The United Nations was created in the wake of World War II by the major Allied nations that had prevailed — at an enormous cost in blood and treasure — over the Axis powers. Its founders proclaimed ambitious goals: to "save succeeding generations from the scourge of war," "reaffirm faith in fundamental human rights" and "promote social progress." That the U.N. hasn't come close to succeeding should, by now, be obvious.
But it's worse than that. The U.N. has become increasingly corrupt, its moral compass long ago broken. It's poorly managed. Gross misconduct is rampant.
A few examples: the U.N. Oil-for-Food scandal, $21 billion intended for hungry Iraqis that went instead to tyrants, dishonest diplomats and unscrupulous businessmen; the spread of cholera by U.N. personnel in Haiti resulting in 10,000 deaths; "years of sexual exploitation and abuse" of women and girls "by U.N. forces," to quote former Secretary-General Ban Ki-moon.
Among the critical issues the U.N. neglects: war crimes and genocide in Syria and Iraq (not to mention earlier genocides in Cambodia, Rwanda, Bosnia and Darfur), and Iran's hostage-taking and sponsorship of terrorism.
Meanwhile, Sudan has been elected to the executive board of UNICEF (the children's fund), Russia to the U.N. Commission on Crime Prevention, and Saudi Arabia to its Commission on that Status of Women. Iran is a member of the U.N. Conference on Disarmament. George Orwell, call your office.
Despite all this, the U.N. continues to grow — or, more precisely, bloat. American taxpayers pick up the lion's share of the tab. The U.N. has 193 members. The U.S. pays more than 183 of them — combined.
The exact total paid by Americans is estimated between $8 billion and $10 billion a year. No one is quite certain. Included in that figure are both "voluntary" contributions made by various arms of the U.S. government as well as "assessments" imposed by the U.N. General Assembly. In other words, the U.N. taxes us.
President Trump and his ambassador to the U.N., Nikki Haley, would like to drain the swamp at Turtle Bay. Antonio Guterres, who became secretary-general in January, says he's with the program. So perhaps a window of opportunity is opening. On Monday, during the 72nd Regular Session of the General Assembly, Mr. Trump will host an event to which countries will be invited only if they sign on to a "10-point political declaration" backing Mr. Guterres' efforts "to initiate effective meaningful reform."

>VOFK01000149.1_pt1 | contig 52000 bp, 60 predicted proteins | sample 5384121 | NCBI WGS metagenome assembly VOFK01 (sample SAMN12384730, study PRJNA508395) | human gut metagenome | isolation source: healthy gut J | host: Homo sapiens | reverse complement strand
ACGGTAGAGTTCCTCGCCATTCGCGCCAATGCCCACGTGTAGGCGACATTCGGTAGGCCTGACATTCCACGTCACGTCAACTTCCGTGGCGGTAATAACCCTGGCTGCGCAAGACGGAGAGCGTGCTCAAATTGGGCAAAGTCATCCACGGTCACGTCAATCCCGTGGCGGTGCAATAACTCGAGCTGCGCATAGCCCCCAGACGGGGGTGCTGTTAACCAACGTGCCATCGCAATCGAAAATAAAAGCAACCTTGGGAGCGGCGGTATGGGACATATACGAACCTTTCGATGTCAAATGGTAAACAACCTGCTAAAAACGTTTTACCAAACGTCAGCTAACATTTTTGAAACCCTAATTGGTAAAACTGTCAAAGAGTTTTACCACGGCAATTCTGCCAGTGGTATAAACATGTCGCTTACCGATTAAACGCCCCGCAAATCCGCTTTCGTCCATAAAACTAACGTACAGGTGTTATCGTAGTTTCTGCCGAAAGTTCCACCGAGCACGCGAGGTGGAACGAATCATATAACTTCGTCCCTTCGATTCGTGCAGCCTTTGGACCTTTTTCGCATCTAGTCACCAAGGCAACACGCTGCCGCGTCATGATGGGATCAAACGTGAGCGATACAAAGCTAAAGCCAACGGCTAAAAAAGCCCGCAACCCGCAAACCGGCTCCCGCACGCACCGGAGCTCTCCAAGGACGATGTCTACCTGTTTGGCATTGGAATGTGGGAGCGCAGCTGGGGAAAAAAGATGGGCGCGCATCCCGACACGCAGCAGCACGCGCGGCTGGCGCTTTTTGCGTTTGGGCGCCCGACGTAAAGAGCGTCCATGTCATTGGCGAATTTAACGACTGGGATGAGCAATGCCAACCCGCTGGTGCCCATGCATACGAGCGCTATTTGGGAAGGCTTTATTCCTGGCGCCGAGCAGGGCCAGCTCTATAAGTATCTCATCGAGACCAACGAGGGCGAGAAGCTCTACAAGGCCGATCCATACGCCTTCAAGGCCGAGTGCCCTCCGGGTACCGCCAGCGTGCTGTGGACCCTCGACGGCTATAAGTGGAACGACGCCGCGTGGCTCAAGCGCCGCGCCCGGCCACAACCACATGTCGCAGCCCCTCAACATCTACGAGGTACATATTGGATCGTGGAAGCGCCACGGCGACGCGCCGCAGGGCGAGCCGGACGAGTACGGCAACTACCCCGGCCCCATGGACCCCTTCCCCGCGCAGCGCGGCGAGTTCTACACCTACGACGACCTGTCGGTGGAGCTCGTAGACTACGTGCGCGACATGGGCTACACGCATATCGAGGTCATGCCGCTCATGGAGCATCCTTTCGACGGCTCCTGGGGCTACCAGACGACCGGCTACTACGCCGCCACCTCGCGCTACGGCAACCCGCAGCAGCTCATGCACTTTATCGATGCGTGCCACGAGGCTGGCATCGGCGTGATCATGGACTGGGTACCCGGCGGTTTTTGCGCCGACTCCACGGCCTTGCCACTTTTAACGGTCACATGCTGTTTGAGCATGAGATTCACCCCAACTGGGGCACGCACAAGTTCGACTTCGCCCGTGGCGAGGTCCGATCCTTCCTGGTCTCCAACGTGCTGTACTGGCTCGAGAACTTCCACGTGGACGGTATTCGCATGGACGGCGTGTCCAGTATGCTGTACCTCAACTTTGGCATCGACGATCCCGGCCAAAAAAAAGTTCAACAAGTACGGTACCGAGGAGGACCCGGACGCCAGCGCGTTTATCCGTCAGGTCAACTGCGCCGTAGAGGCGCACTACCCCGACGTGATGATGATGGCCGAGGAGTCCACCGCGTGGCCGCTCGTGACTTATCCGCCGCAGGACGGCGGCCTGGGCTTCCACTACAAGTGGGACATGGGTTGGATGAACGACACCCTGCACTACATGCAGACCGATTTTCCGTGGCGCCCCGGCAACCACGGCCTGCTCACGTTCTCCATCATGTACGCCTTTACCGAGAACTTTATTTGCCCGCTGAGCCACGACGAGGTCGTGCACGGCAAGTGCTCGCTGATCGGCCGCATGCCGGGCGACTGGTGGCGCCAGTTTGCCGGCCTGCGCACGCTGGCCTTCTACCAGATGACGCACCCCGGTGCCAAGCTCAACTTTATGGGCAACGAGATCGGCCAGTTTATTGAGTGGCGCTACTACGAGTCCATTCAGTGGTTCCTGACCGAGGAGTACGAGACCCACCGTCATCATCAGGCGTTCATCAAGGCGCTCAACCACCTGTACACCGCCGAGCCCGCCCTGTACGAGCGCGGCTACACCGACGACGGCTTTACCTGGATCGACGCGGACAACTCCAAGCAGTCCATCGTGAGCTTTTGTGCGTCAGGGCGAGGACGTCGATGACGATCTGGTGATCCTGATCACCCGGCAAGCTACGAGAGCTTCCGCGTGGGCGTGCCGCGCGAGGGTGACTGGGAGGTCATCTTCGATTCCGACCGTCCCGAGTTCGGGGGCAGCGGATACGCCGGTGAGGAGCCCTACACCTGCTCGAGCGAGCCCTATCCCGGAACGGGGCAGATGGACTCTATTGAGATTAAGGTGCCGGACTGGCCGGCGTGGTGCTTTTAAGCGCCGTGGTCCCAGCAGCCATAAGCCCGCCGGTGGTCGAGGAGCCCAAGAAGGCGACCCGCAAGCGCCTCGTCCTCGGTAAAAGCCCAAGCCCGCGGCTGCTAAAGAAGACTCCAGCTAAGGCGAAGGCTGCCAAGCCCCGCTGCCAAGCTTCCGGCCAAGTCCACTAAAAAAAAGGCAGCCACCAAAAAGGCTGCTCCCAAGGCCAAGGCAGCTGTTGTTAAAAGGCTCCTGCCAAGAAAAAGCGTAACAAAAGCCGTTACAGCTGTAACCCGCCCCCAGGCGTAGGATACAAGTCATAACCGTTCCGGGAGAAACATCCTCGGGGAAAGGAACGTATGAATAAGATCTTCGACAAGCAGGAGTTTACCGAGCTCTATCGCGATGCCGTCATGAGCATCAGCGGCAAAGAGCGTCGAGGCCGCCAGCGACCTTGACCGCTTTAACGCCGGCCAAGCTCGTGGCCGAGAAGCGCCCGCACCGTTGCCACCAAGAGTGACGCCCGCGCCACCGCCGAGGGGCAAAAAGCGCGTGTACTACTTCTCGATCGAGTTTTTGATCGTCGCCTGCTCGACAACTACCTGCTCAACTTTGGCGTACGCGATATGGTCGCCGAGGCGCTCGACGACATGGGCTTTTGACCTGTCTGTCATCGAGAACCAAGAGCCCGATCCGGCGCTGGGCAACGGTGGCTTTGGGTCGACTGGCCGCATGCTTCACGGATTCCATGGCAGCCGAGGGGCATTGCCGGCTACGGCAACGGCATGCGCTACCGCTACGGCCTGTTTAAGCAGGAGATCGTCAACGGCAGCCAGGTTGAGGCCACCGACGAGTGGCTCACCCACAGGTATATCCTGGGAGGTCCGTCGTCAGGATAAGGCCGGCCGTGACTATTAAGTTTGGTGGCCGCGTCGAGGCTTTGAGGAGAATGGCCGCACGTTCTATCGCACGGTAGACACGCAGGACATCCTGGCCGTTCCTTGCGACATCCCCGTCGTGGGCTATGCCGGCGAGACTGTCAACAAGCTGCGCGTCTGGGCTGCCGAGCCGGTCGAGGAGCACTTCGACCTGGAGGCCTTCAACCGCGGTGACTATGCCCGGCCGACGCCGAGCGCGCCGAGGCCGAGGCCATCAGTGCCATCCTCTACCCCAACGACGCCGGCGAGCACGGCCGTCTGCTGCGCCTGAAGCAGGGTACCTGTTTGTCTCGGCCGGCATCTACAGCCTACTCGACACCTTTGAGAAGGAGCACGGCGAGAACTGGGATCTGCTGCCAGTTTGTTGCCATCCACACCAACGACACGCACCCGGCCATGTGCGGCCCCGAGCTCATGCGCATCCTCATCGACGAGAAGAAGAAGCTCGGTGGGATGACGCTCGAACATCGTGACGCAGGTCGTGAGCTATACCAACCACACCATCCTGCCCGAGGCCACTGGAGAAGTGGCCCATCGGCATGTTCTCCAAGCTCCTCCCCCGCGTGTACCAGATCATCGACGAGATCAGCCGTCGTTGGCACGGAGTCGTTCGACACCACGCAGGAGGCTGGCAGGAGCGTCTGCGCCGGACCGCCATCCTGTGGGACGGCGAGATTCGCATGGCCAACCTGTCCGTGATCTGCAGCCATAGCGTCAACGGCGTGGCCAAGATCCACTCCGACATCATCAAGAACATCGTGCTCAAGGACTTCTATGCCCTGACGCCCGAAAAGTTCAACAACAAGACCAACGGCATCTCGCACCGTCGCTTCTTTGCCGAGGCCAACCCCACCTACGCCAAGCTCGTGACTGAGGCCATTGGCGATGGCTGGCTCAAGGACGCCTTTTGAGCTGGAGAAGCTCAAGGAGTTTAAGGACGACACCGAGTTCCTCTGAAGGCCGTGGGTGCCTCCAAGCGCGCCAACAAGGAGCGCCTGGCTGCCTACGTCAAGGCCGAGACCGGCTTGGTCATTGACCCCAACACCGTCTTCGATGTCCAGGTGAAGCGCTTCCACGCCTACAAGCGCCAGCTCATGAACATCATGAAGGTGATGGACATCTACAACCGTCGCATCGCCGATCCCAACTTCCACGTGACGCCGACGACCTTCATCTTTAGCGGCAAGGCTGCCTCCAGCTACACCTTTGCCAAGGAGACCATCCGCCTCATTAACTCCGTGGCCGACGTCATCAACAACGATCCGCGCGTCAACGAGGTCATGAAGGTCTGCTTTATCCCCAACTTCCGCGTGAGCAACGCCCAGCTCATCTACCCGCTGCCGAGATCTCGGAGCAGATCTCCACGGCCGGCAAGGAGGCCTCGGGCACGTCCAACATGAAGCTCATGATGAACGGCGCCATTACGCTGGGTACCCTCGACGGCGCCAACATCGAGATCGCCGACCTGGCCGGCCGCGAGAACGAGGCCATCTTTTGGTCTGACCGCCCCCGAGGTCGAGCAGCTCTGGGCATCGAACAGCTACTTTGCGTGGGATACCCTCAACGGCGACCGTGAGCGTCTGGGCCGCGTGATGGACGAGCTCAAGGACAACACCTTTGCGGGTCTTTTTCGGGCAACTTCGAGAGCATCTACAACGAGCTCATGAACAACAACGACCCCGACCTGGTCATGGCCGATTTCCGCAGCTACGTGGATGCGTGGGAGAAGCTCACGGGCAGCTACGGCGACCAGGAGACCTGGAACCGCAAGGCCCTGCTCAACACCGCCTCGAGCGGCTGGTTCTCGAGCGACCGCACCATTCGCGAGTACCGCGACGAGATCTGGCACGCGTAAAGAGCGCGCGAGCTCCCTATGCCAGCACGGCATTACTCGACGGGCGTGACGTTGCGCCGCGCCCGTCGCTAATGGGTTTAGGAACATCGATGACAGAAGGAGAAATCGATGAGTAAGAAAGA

Of course, if reforming the U.N. were easy, it would have been reformed by now. There have been numerous attempts. The most elaborate and expensive was made by the United States Institute of Peace 12 years ago. Newt Gingrich and George Mitchell were the co-chairs. In the end, the USIP Task Force on U.N. Reform issued a report containing a laundry list of recommendations.
Few were implemented. One that was: In 2006, The U.N. Human Rights Commission changed its name. It became the U.N. Human Rights Council. Current members include such paladins of human rights as Qatar, Cuba, Venezuela, Saudi Arabia, Bolivia, Kyrgyzstan and China.
With all this in mind, it should be apparent that the goals and purposes established by the U.N.'s founders are beyond reach. But a less-bad U.N. is conceivable. I'd suggest focusing, initially at least, on just three areas.
First: corruption and mismanagement. It would be useful if President Trump were to insist that the U.N.'s Office of Internal Oversight Services be augmented or replaced by an inspector general. He or she would have access to all the organization's financial records and the authority to cut off funds to any U.N. entity unwilling to cooperate fully. Since the U.S. is the U.N.'s major funder, this position should be filled by an American selected by the U.S. president and/or Congress.
Second, Mr. Trump should make clear that the United States will not surrender sovereignty to the U.N. or other globalist bureaucracies. Only a small minority of Americans — and virtually no one who voted for the current president — regards the organization as an incipient world government, a "parliament of nations" or the supreme arbiter of international law and legitimacy. Agreements that are tantamount to treaties — for instance, the Iran deal, the major nuclear arms limitation accord so far in this century — should have congressional approval. A U.N. endorsement should not be seen as an adequate substitute.
Third, it's high time to end the obsessive campaign to delegitimize Israel, the only nation in the Middle East that guarantees basic rights to all its citizens, including its substantial Arab and Muslim minorities. In the 20th century, genocidal anti-Semites wiped Jewish communities off the map of Europe. In the 21st century, genocidal anti-Semites vow to wipe the Jewish state off the map of the Middle East. The U.N. has become their accomplice, a fact both President Trump and Ambassador Haley rightly regard as shameful. At the very least, money from American taxpayers should no longer go to U.N. agencies participating in this campaign.
Mr. Trump has described the U.N. as a "club for people to get together, talk and have a good time." Based on the experience of recent decades, it would constitute an enormous improvement were the U.N. simply to serve that purpose while doing no harm.
There are some U.N. agencies that perform useful functions. We can continue to support them (either within the U.N. system or outside it) if they're willing to provide transparency and achieve basic metrics. But Third World bureaucracies should not receive First World funding.
Perhaps, in parallel, the time has come to seriously explore a different approach to international community, one that distinguishes between despotisms and free nations, and endeavors to defend the latter from the machinations of the former.